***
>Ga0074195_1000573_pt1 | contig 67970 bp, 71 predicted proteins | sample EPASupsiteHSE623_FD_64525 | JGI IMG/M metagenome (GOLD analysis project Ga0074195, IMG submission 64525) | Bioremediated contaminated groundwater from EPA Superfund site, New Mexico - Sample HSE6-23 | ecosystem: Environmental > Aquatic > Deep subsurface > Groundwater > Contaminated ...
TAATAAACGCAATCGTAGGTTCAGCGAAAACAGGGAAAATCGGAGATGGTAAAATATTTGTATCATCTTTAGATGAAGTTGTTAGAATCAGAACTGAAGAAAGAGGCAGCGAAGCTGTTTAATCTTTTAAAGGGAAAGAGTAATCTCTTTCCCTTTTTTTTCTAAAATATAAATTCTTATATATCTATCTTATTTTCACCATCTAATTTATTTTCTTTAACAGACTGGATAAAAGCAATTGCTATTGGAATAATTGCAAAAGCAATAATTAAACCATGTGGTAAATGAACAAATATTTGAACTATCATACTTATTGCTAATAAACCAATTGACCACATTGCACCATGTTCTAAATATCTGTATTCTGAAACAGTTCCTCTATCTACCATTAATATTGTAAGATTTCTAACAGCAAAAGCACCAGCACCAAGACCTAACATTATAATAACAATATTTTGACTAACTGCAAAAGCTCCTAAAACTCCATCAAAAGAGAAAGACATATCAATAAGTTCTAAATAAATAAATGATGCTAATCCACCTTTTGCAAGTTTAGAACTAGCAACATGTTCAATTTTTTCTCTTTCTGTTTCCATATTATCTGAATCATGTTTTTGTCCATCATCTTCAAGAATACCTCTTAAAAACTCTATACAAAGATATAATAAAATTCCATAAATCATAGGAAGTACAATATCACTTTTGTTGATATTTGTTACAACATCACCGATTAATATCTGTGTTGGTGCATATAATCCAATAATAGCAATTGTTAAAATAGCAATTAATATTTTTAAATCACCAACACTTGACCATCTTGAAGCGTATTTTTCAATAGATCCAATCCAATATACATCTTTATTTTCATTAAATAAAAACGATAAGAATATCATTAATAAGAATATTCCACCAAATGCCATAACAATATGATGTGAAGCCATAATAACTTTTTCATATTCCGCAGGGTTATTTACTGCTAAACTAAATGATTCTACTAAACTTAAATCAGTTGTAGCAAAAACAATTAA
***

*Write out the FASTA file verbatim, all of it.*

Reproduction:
>Ga0074195_1000573_pt1 | contig 67970 bp, 71 predicted proteins | sample EPASupsiteHSE623_FD_64525 | JGI IMG/M metagenome (GOLD analysis project Ga0074195, IMG submission 64525) | Bioremediated contaminated groundwater from EPA Superfund site, New Mexico - Sample HSE6-23 | ecosystem: Environmental > Aquatic > Deep subsurface > Groundwater > Contaminated ...
TAATAAACGCAATCGTAGGTTCAGCGAAAACAGGGAAAATCGGAGATGGTAAAATATTTGTATCATCTTTAGATGAAGTTGTTAGAATCAGAACTGAAGAAAGAGGCAGCGAAGCTGTTTAATCTTTTAAAGGGAAAGAGTAATCTCTTTCCCTTTTTTTTCTAAAATATAAATTCTTATATATCTATCTTATTTTCACCATCTAATTTATTTTCTTTAACAGACTGGATAAAAGCAATTGCTATTGGAATAATTGCAAAAGCAATAATTAAACCATGTGGTAAATGAACAAATATTTGAACTATCATACTTATTGCTAATAAACCAATTGACCACATTGCACCATGTTCTAAATATCTGTATTCTGAAACAGTTCCTCTATCTACCATTAATATTGTAAGATTTCTAACAGCAAAAGCACCAGCACCAAGACCTAACATTATAATAACAATATTTTGACTAACTGCAAAAGCTCCTAAAACTCCATCAAAAGAGAAAGACATATCAATAAGTTCTAAATAAATAAATGATGCTAATCCACCTTTTGCAAGTTTAGAACTAGCAACATGTTCAATTTTTTCTCTTTCTGTTTCCATATTATCTGAATCATGTTTTTGTCCATCATCTTCAAGAATACCTCTTAAAAACTCTATACAAAGATATAATAAAATTCCATAAATCATAGGAAGTACAATATCACTTTTGTTGATATTTGTTACAACATCACCGATTAATATCTGTGTTGGTGCATATAATCCAATAATAGCAATTGTTAAAATAGCAATTAATATTTTTAAATCACCAACACTTGACCATCTTGAAGCGTATTTTTCAATAGATCCAATCCAATATACATCTTTATTTTCATTAAATAAAAACGATAAGAATATCATTAATAAGAATATTCCACCAAATGCCATAACAATATGATGTGAAGCCATAATAACTTTTTCATATTCCGCAGGGTTATTTACTGCTAAACTAAATGATTCTACTAAACTTAAATCAGTTGTAGCAAAAACAATTAA